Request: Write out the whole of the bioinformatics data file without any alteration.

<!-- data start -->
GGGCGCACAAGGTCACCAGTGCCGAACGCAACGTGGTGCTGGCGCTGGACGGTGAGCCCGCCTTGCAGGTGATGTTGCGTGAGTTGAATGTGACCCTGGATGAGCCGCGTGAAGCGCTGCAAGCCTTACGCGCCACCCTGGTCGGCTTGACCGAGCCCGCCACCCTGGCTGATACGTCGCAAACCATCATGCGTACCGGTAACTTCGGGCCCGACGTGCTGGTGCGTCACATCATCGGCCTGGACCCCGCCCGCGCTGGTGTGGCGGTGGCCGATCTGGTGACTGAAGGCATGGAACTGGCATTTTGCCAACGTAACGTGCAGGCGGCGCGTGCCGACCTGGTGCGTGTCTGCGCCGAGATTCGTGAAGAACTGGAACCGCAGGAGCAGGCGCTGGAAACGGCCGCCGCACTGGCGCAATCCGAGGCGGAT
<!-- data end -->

GGGCGCACAAGGTCACCAGTGCCGAACGCAACGTGGTGCTGGCGCTGGACGGTGAGCCCGCCTTGCAGGTGATGTTGCGTGAGTTGAATGTGACCCTGGATGAGCCGCGTGAAGCGCTGCAAGCCTTACGCGCCACCCTGGTCGGCTTGACCGAGCCCGCCACCCTGGCTGATACGTCGCAAACCATCATGCGTACCGGTAACTTCGGGCCCGACGTGCTGGTGCGTCACATCATCGGCCTGGACCCCGCCCGCGCTGGTGTGGCGGTGGCCGATCTGGTGACTGAAGGCATGGAACTGGCATTTTGCCAACGTAACGTGCAGGCGGCGCGTGCCGACCTGGTGCGTGTCTGCGCCGAGATTCGTGAAGAACTGGAACCGCAGGAGCAGGCGCTGGAAACGGCCGCCGCACTGGCGCAATCCGAGGCGGAT